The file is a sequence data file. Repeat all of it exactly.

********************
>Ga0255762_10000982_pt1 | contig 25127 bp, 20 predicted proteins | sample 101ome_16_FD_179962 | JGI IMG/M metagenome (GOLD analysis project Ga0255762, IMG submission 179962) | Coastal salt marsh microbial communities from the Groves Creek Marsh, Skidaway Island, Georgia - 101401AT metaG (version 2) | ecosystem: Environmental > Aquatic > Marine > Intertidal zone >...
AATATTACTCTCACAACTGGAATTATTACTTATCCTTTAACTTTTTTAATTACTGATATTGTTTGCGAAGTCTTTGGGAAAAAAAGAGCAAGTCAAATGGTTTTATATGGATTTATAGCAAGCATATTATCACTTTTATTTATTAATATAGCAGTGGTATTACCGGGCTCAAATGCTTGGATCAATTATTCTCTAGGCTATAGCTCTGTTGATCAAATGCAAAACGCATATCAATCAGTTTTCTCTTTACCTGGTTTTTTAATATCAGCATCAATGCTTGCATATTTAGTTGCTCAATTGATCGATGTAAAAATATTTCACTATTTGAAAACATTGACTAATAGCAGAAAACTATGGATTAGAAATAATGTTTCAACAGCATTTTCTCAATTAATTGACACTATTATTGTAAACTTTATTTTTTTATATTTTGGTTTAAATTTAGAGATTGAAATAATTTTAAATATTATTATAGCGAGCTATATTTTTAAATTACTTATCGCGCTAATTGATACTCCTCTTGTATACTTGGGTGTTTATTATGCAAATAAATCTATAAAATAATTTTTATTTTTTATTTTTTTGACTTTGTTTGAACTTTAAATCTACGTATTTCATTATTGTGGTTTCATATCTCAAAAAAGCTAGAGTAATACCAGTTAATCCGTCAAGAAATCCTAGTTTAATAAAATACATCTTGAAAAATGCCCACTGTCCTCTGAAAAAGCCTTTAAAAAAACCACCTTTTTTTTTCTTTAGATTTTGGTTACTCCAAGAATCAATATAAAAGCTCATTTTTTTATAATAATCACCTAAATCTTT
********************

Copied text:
>Ga0255762_10000982_pt1 | contig 25127 bp, 20 predicted proteins | sample 101ome_16_FD_179962 | JGI IMG/M metagenome (GOLD analysis project Ga0255762, IMG submission 179962) | Coastal salt marsh microbial communities from the Groves Creek Marsh, Skidaway Island, Georgia - 101401AT metaG (version 2) | ecosystem: Environmental > Aquatic > Marine > Intertidal zone >...
AATATTACTCTCACAACTGGAATTATTACTTATCCTTTAACTTTTTTAATTACTGATATTGTTTGCGAAGTCTTTGGGAAAAAAAGAGCAAGTCAAATGGTTTTATATGGATTTATAGCAAGCATATTATCACTTTTATTTATTAATATAGCAGTGGTATTACCGGGCTCAAATGCTTGGATCAATTATTCTCTAGGCTATAGCTCTGTTGATCAAATGCAAAACGCATATCAATCAGTTTTCTCTTTACCTGGTTTTTTAATATCAGCATCAATGCTTGCATATTTAGTTGCTCAATTGATCGATGTAAAAATATTTCACTATTTGAAAACATTGACTAATAGCAGAAAACTATGGATTAGAAATAATGTTTCAACAGCATTTTCTCAATTAATTGACACTATTATTGTAAACTTTATTTTTTTATATTTTGGTTTAAATTTAGAGATTGAAATAATTTTAAATATTATTATAGCGAGCTATATTTTTAAATTACTTATCGCGCTAATTGATACTCCTCTTGTATACTTGGGTGTTTATTATGCAAATAAATCTATAAAATAATTTTTATTTTTTATTTTTTTGACTTTGTTTGAACTTTAAATCTACGTATTTCATTATTGTGGTTTCATATCTCAAAAAAGCTAGAGTAATACCAGTTAATCCGTCAAGAAATCCTAGTTTAATAAAATACATCTTGAAAAATGCCCACTGTCCTCTGAAAAAGCCTTTAAAAAAACCACCTTTTTTTTTCTTTAGATTTTGGTTACTCCAAGAATCAATATAAAAGCTCATTTTTTTATAATAATCACCTAAATCTTT